rate limit, resulting in inability to meet the operator intention if
   both are used within a flow specification.  Resolving this is
   potential future work, however, the present guidance is for
   implementations to avoid sending such flow specifications, while




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   still behaving in some reasonable manner when receiving them (e.g.
   honoring one or the other limit if it is not possible to honor both).

   The traffic-rate action is specified as a floating point value.
   There can be discrepancies between what is configured and what is
   encoded, due to loss of precision in the floating point
   representation, which would be annoying for operators.  Based on
   discussions in the IDR working group, for the packet-rate action, an
   unsigned integer value is used, which allows unambiguous packet per
   second rates to be specified.  This limits rates represented to under
   4.3 Gpps (4.3 billion packets per second), which is believed to be
   sufficient for the present and foreseeable future networks.

4.  Acknowledgements

   The initial idea to add a packet rate action was encouraged by
   comments from Donald Smith at a DHS meeting in 2015.  The content of
   this document was shaped by discussion on the IETF IDR mailing list,
   including comments from Aseem Choudhary, Acee Lindem, Jeff Haas, John
   Schiel, Robert Raszuk, Kirill Kasavchenko.  Special thanks go to the
   IDR chairs Sue Hares, and John Scudder for their leadership and
   shepherding of the many other BGP enhancements concurrently underway.

5.  IANA Considerations

   If accepted for publication, IANA will need to allocate a BGP
   extended community value for the "packet-rate" action from the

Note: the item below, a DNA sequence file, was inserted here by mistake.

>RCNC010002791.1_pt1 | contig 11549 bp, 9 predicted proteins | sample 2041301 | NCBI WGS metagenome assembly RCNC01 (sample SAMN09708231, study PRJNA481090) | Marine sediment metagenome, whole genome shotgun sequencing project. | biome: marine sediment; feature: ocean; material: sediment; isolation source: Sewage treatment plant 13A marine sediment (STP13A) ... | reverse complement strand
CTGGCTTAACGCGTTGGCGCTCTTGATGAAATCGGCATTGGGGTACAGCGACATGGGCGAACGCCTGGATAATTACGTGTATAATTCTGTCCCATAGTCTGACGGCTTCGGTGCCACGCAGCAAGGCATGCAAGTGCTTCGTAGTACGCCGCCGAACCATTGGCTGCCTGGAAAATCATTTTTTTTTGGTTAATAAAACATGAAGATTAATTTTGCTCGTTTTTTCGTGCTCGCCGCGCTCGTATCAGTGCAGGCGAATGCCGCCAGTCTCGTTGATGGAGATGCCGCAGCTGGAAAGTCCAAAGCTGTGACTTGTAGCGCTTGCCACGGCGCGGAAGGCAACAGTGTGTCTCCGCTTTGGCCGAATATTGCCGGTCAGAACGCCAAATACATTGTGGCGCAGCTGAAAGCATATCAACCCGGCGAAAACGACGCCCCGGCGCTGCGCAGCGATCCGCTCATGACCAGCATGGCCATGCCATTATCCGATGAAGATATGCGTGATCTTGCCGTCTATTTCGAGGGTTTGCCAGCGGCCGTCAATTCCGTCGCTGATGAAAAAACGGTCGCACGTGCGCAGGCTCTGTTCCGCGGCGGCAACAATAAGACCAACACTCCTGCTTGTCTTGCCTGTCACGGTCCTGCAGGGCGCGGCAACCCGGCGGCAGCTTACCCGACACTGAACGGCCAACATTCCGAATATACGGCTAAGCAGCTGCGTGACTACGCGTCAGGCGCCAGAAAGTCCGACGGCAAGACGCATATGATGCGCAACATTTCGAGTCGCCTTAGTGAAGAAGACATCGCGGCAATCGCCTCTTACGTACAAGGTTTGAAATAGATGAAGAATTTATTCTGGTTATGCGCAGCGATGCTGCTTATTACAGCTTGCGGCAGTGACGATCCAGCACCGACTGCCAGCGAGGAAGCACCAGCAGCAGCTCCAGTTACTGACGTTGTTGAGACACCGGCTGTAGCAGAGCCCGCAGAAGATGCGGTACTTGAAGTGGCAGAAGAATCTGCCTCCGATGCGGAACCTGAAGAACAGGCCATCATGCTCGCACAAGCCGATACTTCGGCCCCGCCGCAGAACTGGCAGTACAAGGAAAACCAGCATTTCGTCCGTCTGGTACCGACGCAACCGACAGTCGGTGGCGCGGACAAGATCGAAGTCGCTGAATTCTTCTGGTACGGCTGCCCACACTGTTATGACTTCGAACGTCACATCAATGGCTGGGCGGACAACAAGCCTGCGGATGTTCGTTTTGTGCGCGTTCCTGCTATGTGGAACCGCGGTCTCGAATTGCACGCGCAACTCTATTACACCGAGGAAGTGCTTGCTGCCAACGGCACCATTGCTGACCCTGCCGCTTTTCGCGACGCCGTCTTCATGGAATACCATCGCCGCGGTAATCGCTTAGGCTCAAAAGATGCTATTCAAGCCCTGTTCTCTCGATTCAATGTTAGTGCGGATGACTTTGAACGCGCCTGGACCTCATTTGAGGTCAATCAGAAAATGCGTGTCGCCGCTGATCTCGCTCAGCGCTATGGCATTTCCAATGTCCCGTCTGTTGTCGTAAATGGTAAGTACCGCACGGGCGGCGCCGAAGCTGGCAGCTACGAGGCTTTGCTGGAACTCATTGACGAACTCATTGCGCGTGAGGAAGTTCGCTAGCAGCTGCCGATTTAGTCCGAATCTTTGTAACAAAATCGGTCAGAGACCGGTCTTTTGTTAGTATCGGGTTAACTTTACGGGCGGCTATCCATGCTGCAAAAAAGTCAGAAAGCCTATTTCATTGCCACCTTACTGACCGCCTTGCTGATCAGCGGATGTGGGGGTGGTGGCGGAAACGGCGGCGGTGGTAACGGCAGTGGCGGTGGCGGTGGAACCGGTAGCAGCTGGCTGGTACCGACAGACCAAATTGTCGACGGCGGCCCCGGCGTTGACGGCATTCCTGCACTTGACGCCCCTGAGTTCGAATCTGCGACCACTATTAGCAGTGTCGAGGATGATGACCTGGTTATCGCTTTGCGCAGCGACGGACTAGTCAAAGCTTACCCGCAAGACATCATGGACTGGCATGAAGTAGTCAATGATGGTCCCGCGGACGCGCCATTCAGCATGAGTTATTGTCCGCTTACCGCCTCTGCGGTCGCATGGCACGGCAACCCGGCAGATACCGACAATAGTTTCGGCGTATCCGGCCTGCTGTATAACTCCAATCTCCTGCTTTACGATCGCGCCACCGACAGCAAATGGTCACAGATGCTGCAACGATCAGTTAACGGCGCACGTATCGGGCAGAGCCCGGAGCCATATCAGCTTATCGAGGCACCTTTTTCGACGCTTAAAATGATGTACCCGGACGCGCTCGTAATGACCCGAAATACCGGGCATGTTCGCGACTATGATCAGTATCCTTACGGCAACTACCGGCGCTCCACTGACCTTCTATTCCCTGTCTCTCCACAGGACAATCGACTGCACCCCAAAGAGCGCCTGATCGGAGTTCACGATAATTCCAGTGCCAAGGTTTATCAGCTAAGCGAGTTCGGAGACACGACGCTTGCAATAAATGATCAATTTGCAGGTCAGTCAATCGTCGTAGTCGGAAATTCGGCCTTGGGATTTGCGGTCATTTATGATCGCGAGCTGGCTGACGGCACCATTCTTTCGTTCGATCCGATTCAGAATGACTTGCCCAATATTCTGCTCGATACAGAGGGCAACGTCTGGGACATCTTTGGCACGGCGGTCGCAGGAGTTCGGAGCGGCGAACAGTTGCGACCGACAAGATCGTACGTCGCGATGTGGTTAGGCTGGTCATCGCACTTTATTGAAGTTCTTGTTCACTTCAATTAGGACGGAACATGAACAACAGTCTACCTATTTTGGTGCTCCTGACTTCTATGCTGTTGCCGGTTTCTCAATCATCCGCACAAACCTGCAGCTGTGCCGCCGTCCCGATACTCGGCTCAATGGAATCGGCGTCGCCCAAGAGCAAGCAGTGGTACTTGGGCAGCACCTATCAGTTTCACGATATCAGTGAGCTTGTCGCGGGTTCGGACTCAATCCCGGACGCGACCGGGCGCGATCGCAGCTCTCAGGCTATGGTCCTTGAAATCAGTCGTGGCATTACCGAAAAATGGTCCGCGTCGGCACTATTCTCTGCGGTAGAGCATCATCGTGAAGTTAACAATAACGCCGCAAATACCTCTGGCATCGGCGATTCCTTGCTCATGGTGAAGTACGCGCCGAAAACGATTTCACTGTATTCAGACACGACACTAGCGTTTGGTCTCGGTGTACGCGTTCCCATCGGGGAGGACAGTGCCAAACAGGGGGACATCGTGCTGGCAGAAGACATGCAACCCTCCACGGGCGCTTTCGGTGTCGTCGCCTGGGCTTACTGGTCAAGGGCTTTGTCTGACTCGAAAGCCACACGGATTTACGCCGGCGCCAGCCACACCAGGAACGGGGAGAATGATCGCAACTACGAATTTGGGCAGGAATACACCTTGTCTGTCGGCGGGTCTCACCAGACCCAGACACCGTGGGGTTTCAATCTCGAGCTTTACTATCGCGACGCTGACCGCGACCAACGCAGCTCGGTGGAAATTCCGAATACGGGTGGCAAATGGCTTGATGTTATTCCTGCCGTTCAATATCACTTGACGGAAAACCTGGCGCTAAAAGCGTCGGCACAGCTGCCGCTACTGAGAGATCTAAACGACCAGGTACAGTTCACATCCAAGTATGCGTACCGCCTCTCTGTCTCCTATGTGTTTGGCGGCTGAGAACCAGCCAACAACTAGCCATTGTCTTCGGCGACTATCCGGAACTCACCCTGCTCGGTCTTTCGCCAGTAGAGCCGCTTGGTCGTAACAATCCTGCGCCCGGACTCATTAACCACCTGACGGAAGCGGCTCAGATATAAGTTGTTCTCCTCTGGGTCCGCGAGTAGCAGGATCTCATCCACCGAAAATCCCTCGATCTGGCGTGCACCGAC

"Generic Transitive Experimental Use Extended Community Sub-Types"
   registry.

6.  Security Considerations

   No security considerations are raised by this document.

7.  References

7.1.  Normative References

   [RFC2119]  Bradner, S., "Key words for use in RFCs to Indicate
              Requirement Levels", BCP 14, RFC 2119,
              DOI 10.17487/RFC2119, March 1997,
              <http://www.rfc-editor.org/info/rfc2119>.

   [RFC5575]  Marques, P., Sheth, N., Raszuk, R., Greene, B., Mauch, J.,
              and D. McPherson, "Dissemination of Flow Specification
              Rules", RFC 5575, DOI 10.17487/RFC5575, August 2009,
              <http://www.rfc-editor.org/info/rfc5575>.




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   [RFC7153]  Rosen, E. and Y. Rekhter, "IANA Registries for BGP
              Extended Communities", RFC 7153, DOI 10.17487/RFC7153,
              March 2014, <http://www.rfc-editor.org/info/rfc7153>.

7.2.  Informative References

   [RFC4987]  Eddy, W., "TCP SYN Flooding Attacks and Common
              Mitigations", RFC 4987, DOI 10.17487/RFC4987, August 2007,
              <http://www.rfc-editor.org/info/rfc4987>.

Authors' Addresses

   Wesley Eddy
   MTI Systems

   Email: wes@mti-systems.com


   Justin Dailey
   MTI Systems

   Email: justin@mti-systems.com


   Gilbert Clark
   MTI Systems

   Email: gclark@mti-systems.com